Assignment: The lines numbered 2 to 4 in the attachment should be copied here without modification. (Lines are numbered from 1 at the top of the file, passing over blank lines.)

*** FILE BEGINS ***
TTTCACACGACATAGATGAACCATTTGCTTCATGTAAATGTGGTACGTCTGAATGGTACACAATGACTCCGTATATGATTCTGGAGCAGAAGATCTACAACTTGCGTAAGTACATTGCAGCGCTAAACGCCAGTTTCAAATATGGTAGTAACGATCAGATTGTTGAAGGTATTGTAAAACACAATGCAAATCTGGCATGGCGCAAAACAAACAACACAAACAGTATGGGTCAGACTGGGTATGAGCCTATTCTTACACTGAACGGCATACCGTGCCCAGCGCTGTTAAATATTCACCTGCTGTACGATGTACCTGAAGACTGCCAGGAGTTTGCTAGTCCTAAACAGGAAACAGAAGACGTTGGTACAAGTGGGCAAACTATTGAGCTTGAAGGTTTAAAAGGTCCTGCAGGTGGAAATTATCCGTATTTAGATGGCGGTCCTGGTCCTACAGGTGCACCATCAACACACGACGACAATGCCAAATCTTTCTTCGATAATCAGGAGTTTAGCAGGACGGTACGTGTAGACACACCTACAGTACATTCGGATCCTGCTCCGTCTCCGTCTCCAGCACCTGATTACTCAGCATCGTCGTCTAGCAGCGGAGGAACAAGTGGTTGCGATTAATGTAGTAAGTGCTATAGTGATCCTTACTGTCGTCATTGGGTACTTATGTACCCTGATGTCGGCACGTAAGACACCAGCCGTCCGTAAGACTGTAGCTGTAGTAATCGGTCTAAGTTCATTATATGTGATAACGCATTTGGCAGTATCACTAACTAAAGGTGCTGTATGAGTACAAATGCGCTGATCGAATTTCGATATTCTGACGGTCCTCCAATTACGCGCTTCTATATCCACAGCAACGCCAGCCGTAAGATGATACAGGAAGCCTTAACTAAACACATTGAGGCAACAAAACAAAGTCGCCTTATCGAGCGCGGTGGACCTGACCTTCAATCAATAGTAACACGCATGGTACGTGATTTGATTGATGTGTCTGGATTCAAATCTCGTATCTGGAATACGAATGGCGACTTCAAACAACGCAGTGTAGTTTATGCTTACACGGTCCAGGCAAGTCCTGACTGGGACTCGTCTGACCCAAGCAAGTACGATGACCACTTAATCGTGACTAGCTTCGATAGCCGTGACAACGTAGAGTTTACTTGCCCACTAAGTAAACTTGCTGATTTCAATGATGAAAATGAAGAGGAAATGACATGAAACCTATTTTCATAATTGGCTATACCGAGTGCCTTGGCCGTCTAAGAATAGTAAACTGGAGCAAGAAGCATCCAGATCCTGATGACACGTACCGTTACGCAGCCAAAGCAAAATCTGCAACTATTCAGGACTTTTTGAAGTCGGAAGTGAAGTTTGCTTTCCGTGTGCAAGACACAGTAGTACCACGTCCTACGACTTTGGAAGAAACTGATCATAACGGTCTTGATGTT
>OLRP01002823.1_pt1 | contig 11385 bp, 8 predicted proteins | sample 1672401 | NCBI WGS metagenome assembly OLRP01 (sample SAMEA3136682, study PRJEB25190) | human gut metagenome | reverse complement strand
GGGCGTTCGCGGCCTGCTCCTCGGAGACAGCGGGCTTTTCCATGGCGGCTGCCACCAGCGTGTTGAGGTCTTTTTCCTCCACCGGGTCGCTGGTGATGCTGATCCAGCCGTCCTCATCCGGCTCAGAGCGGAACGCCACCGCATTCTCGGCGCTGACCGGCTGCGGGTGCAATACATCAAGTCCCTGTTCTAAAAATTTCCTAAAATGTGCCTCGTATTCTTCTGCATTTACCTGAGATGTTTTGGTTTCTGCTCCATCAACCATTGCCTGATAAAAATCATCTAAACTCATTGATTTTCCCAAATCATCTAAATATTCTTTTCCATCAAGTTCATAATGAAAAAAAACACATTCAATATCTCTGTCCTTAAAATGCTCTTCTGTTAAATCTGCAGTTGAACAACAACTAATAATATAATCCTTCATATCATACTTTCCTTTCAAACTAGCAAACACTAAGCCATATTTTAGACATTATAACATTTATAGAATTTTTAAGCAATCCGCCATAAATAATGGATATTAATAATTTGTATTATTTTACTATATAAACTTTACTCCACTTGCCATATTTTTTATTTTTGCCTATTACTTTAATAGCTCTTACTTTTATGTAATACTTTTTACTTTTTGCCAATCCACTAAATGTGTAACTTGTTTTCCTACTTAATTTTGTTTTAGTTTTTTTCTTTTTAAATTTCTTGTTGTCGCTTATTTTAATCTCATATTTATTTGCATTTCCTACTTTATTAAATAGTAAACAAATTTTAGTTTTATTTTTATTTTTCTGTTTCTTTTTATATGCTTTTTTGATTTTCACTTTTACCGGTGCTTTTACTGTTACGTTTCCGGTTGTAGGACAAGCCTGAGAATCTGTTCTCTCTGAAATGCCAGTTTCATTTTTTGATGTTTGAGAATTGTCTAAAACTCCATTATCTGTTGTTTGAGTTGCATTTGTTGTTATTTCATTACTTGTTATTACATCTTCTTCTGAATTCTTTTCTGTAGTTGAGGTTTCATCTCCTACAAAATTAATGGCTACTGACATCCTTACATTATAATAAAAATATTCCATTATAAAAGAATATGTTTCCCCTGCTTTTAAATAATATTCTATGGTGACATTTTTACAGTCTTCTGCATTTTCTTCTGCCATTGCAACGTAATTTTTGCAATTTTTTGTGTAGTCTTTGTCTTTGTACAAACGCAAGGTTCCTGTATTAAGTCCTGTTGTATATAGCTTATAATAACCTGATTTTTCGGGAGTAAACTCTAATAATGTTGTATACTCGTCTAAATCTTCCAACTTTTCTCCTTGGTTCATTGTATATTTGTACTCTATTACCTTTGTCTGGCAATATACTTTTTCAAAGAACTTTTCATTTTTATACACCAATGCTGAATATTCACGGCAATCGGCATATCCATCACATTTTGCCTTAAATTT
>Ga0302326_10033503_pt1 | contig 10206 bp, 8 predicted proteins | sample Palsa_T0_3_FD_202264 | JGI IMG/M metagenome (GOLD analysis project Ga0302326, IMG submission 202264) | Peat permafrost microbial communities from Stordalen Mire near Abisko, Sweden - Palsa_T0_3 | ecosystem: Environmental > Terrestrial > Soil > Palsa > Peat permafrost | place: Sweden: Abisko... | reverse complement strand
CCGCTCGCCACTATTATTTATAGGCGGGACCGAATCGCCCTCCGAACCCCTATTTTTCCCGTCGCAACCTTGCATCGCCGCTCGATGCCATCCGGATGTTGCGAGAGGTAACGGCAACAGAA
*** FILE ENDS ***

>OLRP01002823.1_pt1 | contig 11385 bp, 8 predicted proteins | sample 1672401 | NCBI WGS metagenome assembly OLRP01 (sample SAMEA3136682, study PRJEB25190) | human gut metagenome | reverse complement strand
GGGCGTTCGCGGCCTGCTCCTCGGAGACAGCGGGCTTTTCCATGGCGGCTGCCACCAGCGTGTTGAGGTCTTTTTCCTCCACCGGGTCGCTGGTGATGCTGATCCAGCCGTCCTCATCCGGCTCAGAGCGGAACGCCACCGCATTCTCGGCGCTGACCGGCTGCGGGTGCAATACATCAAGTCCCTGTTCTAAAAATTTCCTAAAATGTGCCTCGTATTCTTCTGCATTTACCTGAGATGTTTTGGTTTCTGCTCCATCAACCATTGCCTGATAAAAATCATCTAAACTCATTGATTTTCCCAAATCATCTAAATATTCTTTTCCATCAAGTTCATAATGAAAAAAAACACATTCAATATCTCTGTCCTTAAAATGCTCTTCTGTTAAATCTGCAGTTGAACAACAACTAATAATATAATCCTTCATATCATACTTTCCTTTCAAACTAGCAAACACTAAGCCATATTTTAGACATTATAACATTTATAGAATTTTTAAGCAATCCGCCATAAATAATGGATATTAATAATTTGTATTATTTTACTATATAAACTTTACTCCACTTGCCATATTTTTTATTTTTGCCTATTACTTTAATAGCTCTTACTTTTATGTAATACTTTTTACTTTTTGCCAATCCACTAAATGTGTAACTTGTTTTCCTACTTAATTTTGTTTTAGTTTTTTTCTTTTTAAATTTCTTGTTGTCGCTTATTTTAATCTCATATTTATTTGCATTTCCTACTTTATTAAATAGTAAACAAATTTTAGTTTTATTTTTATTTTTCTGTTTCTTTTTATATGCTTTTTTGATTTTCACTTTTACCGGTGCTTTTACTGTTACGTTTCCGGTTGTAGGACAAGCCTGAGAATCTGTTCTCTCTGAAATGCCAGTTTCATTTTTTGATGTTTGAGAATTGTCTAAAACTCCATTATCTGTTGTTTGAGTTGCATTTGTTGTTATTTCATTACTTGTTATTACATCTTCTTCTGAATTCTTTTCTGTAGTTGAGGTTTCATCTCCTACAAAATTAATGGCTACTGACATCCTTACATTATAATAAAAATATTCCATTATAAAAGAATATGTTTCCCCTGCTTTTAAATAATATTCTATGGTGACATTTTTACAGTCTTCTGCATTTTCTTCTGCCATTGCAACGTAATTTTTGCAATTTTTTGTGTAGTCTTTGTCTTTGTACAAACGCAAGGTTCCTGTATTAAGTCCTGTTGTATATAGCTTATAATAACCTGATTTTTCGGGAGTAAACTCTAATAATGTTGTATACTCGTCTAAATCTTCCAACTTTTCTCCTTGGTTCATTGTATATTTGTACTCTATTACCTTTGTCTGGCAATATACTTTTTCAAAGAACTTTTCATTTTTATACACCAATGCTGAATATTCACGGCAATCGGCATATCCATCACATTTTGCCTTAAATTT
>Ga0302326_10033503_pt1 | contig 10206 bp, 8 predicted proteins | sample Palsa_T0_3_FD_202264 | JGI IMG/M metagenome (GOLD analysis project Ga0302326, IMG submission 202264) | Peat permafrost microbial communities from Stordalen Mire near Abisko, Sweden - Palsa_T0_3 | ecosystem: Environmental > Terrestrial > Soil > Palsa > Peat permafrost | place: Sweden: Abisko... | reverse complement strand